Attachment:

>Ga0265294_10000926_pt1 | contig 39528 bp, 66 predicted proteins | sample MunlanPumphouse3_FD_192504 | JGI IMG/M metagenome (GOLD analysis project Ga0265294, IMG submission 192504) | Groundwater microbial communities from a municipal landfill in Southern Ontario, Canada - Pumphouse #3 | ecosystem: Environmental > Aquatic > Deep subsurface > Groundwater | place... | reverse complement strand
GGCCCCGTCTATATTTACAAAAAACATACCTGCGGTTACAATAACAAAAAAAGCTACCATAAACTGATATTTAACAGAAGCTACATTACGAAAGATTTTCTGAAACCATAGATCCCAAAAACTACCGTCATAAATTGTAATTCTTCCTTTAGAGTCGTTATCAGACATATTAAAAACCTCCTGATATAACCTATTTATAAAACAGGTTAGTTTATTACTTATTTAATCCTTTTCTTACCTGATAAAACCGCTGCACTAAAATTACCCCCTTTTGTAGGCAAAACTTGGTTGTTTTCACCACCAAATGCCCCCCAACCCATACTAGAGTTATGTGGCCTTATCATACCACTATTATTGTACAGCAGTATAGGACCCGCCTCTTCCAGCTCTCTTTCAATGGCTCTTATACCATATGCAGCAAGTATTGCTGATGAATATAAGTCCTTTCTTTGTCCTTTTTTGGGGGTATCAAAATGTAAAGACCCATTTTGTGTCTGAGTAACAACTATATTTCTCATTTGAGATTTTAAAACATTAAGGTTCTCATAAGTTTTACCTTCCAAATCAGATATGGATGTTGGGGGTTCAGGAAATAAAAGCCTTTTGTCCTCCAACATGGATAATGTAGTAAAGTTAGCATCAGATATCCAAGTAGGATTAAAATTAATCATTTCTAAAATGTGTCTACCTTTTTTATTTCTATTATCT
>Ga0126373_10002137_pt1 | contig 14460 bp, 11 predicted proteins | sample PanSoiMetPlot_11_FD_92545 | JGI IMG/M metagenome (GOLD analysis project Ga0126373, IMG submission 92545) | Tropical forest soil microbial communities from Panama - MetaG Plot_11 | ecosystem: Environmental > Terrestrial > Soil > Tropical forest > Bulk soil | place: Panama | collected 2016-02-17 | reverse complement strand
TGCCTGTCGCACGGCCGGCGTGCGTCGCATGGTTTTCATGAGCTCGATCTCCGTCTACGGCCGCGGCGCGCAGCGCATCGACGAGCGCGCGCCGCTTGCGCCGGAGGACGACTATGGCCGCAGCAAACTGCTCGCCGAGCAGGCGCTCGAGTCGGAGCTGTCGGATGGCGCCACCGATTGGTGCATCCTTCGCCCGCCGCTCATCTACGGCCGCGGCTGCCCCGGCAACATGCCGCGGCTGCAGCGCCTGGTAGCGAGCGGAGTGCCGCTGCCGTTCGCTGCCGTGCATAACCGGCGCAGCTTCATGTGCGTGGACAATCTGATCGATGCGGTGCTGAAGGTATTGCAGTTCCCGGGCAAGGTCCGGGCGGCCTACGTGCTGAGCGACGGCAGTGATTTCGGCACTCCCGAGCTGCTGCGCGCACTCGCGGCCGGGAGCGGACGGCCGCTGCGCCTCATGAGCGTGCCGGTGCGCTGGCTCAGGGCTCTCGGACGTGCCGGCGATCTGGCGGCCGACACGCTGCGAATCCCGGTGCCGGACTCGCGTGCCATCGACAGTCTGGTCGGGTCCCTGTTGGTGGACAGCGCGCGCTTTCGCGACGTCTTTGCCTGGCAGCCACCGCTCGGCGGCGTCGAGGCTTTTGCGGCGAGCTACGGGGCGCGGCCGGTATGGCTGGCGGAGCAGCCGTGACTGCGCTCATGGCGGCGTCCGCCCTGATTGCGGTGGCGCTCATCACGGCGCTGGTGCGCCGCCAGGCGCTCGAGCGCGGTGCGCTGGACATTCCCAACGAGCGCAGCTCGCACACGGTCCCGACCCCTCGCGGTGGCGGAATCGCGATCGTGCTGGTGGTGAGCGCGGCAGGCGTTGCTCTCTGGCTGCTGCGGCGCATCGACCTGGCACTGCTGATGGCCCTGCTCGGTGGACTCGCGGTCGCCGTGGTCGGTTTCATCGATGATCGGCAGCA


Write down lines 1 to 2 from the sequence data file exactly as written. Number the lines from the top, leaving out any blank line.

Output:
>Ga0265294_10000926_pt1 | contig 39528 bp, 66 predicted proteins | sample MunlanPumphouse3_FD_192504 | JGI IMG/M metagenome (GOLD analysis project Ga0265294, IMG submission 192504) | Groundwater microbial communities from a municipal landfill in Southern Ontario, Canada - Pumphouse #3 | ecosystem: Environmental > Aquatic > Deep subsurface > Groundwater | place... | reverse complement strand
GGCCCCGTCTATATTTACAAAAAACATACCTGCGGTTACAATAACAAAAAAAGCTACCATAAACTGATATTTAACAGAAGCTACATTACGAAAGATTTTCTGAAACCATAGATCCCAAAAACTACCGTCATAAATTGTAATTCTTCCTTTAGAGTCGTTATCAGACATATTAAAAACCTCCTGATATAACCTATTTATAAAACAGGTTAGTTTATTACTTATTTAATCCTTTTCTTACCTGATAAAACCGCTGCACTAAAATTACCCCCTTTTGTAGGCAAAACTTGGTTGTTTTCACCACCAAATGCCCCCCAACCCATACTAGAGTTATGTGGCCTTATCATACCACTATTATTGTACAGCAGTATAGGACCCGCCTCTTCCAGCTCTCTTTCAATGGCTCTTATACCATATGCAGCAAGTATTGCTGATGAATATAAGTCCTTTCTTTGTCCTTTTTTGGGGGTATCAAAATGTAAAGACCCATTTTGTGTCTGAGTAACAACTATATTTCTCATTTGAGATTTTAAAACATTAAGGTTCTCATAAGTTTTACCTTCCAAATCAGATATGGATGTTGGGGGTTCAGGAAATAAAAGCCTTTTGTCCTCCAACATGGATAATGTAGTAAAGTTAGCATCAGATATCCAAGTAGGATTAAAATTAATCATTTCTAAAATGTGTCTACCTTTTTTATTTCTATTATCT